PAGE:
Chip Beam, the owner and operater of Beaver Energy, LLC, Has modified the car from a Mercury Cougar XR7 and named it the ‘Wood Burning Beaver XR7’ named after the rodent that loves to put his teeth in wood. It runs on wood, or indeed any other organic material, through a process called gasification.
Gasification is the converting of organic elements into gas. This car uses organic material, decomposes it by using a furnace burning at 2400 F. The charcoal-type material produced releases hydrogen, carbon dioxide and methane gases that are sent through high temperature chambers. Thereafter the gases are cleaned, cooled and released into the Beaver’s engine.
This car runs on wood and other organic material, including grass and rabbit pellets. You can even use cow dung or, its creator says: soak rubbish in water and press it into the form of bricks that can then be used to run the car. About 10kg of wood would power the car for 36km.
Because the car’s factory engine is still powering the vehicle, all the car’s original accessories still function. The radio, air-conditioning, power windows and safety equipment all work as they were designed. If you are thinking of having your own; The Beaver XR7 costs $2.000 to convert. A stainless steel rustproof version would cost about $6.000.
The downside of this car is that the amount of energy stored in a wood pellet isn’t nearly as much as that stored in gasoline. Also the visibility in the mirror isn’t very good due to the added stratified downdraft gasifier on the back of the car. But I suppose it works wonders for those that no longer see any use for the trees in their back garden.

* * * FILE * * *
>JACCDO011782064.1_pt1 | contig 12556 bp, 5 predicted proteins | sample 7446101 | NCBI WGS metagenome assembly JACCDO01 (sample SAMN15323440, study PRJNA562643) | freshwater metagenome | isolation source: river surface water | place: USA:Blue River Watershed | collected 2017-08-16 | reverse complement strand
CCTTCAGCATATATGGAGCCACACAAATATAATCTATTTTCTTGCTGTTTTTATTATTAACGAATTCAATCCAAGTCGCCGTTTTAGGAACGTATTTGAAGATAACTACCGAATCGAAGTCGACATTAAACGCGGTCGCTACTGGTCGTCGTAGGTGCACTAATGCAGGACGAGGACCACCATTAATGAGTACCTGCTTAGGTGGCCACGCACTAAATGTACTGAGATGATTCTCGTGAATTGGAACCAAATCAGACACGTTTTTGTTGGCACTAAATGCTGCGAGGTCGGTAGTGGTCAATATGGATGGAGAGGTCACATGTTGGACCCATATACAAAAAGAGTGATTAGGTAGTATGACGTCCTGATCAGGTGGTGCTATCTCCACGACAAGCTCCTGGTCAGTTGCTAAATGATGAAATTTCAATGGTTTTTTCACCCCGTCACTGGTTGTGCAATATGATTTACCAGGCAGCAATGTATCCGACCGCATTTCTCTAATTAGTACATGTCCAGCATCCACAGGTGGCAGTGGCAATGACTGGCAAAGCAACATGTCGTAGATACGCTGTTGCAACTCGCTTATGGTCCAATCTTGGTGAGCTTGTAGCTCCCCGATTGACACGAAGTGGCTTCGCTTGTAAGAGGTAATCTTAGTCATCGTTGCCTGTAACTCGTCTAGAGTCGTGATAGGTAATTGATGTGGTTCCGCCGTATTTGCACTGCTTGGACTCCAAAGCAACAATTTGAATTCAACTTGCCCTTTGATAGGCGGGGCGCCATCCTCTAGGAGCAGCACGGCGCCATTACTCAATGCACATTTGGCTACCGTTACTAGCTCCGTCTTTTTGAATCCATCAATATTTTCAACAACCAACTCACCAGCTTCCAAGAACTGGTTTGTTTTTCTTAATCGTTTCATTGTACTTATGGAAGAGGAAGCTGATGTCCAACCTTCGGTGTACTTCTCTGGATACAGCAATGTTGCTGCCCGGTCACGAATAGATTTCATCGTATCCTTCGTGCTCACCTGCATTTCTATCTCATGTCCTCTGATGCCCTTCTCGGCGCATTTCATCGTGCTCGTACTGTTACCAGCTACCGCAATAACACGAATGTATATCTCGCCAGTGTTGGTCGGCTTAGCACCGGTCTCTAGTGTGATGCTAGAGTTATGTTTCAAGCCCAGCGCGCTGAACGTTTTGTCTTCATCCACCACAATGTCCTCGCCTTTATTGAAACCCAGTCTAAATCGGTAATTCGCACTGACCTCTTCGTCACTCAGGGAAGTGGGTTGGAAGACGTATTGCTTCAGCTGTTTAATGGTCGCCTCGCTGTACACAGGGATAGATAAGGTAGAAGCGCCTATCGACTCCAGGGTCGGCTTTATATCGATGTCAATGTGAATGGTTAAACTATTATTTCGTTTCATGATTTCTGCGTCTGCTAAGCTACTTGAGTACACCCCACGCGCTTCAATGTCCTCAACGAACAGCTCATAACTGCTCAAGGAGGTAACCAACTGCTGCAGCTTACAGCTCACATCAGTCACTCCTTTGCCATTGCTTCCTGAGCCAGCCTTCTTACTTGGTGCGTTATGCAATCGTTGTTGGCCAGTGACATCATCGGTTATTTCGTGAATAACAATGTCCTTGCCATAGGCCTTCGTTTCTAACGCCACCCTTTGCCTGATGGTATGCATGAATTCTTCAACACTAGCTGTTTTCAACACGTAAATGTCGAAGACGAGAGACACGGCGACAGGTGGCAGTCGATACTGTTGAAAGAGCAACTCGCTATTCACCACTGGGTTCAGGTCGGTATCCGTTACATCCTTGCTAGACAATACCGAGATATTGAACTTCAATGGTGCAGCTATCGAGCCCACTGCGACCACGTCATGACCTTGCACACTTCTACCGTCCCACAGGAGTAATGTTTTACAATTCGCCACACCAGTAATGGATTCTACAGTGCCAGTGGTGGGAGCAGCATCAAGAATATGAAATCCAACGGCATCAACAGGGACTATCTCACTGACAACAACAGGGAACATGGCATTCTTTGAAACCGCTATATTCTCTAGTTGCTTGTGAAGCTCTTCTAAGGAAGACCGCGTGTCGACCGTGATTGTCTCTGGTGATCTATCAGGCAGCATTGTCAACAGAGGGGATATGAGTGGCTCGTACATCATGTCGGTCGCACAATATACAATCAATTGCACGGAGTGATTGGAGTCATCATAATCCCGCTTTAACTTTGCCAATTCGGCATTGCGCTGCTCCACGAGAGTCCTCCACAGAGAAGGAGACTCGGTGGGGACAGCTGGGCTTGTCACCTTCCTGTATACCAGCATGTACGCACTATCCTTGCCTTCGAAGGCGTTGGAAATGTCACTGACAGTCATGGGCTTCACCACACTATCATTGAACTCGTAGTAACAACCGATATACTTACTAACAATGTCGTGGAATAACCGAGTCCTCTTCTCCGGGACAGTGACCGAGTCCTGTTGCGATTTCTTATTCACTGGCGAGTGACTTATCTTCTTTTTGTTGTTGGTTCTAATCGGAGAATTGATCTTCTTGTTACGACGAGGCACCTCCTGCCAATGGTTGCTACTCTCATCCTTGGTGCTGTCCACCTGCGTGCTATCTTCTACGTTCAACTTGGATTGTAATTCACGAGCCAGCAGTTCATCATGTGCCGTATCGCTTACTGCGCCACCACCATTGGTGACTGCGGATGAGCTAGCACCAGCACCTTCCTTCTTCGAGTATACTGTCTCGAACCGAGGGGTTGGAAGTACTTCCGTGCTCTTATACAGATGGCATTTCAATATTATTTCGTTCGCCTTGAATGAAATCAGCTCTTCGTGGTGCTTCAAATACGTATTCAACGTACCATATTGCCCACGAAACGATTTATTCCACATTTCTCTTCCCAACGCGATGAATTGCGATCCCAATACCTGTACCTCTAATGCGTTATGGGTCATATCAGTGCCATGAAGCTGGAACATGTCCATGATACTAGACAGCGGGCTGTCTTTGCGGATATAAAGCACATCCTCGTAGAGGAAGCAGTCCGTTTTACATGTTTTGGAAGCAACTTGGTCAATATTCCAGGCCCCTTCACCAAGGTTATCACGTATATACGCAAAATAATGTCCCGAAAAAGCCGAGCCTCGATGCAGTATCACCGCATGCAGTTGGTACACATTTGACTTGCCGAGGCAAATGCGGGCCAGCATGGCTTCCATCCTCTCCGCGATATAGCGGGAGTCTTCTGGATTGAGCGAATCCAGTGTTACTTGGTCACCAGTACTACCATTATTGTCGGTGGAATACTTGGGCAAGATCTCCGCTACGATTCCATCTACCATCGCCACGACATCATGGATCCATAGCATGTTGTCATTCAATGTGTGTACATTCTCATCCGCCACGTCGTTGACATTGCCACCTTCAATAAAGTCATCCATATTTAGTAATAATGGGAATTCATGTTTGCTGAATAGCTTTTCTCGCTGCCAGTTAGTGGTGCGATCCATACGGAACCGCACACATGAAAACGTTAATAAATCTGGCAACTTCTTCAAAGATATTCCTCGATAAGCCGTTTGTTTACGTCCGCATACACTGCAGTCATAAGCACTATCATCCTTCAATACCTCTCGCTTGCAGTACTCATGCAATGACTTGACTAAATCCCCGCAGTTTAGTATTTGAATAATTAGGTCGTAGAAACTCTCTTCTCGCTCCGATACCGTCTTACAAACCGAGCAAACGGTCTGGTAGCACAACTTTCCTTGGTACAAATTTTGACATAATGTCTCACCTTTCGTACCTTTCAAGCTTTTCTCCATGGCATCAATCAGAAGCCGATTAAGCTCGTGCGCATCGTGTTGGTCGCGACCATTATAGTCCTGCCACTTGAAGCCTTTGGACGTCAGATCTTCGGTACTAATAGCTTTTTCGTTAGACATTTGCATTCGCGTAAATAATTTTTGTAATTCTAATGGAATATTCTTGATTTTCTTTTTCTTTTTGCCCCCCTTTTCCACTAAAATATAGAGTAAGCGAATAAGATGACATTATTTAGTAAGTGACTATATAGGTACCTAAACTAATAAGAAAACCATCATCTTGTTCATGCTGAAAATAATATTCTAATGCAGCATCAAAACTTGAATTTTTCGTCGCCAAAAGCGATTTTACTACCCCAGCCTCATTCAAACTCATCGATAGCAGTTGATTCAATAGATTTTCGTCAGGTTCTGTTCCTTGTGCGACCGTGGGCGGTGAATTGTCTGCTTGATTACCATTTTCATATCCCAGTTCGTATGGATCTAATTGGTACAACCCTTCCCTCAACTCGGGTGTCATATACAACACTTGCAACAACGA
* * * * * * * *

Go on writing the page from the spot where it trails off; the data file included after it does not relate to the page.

A well known fact is that there is an increase in the amount of mobile phone owners around the world. A lesser known fact is that about 500 million of those owners lack electricty in their households and therefore have no way of charging their phones. A Hong Kong and Denver-based company has come up with two solar-power charging panels that are specially designed to remain affordable and viable “to users who live in off-grid, often impoverished regions of the world.”
Nokero International, the company that designed these solar-powered charging panels, say they remove cost in part by containing no battery. “We’ve heard stories of villagers traveling by foot and by boat, sometimes for days, to reach a place where they can charge their phones,” said Nokero founder Steve Katsaros. “In other places, people pay exorbitant prices to have their phones charged by vendors using diesesl generators and car batteries.”
Villagers in off-grid areas pay local vendors about US $2-$5 per kilowatt hour to charge a phone, according to the Carbon War Room. That’s compared to 10-20 cents per kWh in the average US household. The recharging stations use fossil-fuel generators to create power, polluting the air and creating unnecessary expense for people who only make dollars a day.
The newly developed 1-watt P101 is said to directly charge a typical cell phone in three hours, while the 2-watt P102 powers up a similar phone in 1.5 hours when there is enough sun. The pocket-sized panels are USB compatible and come with phone adapters. The chargers are not suitable for smart phones, that’s not the market Nokero focusses on.
For the press release, see: www.prweb.com/releases/2011/7/prweb8685172.htm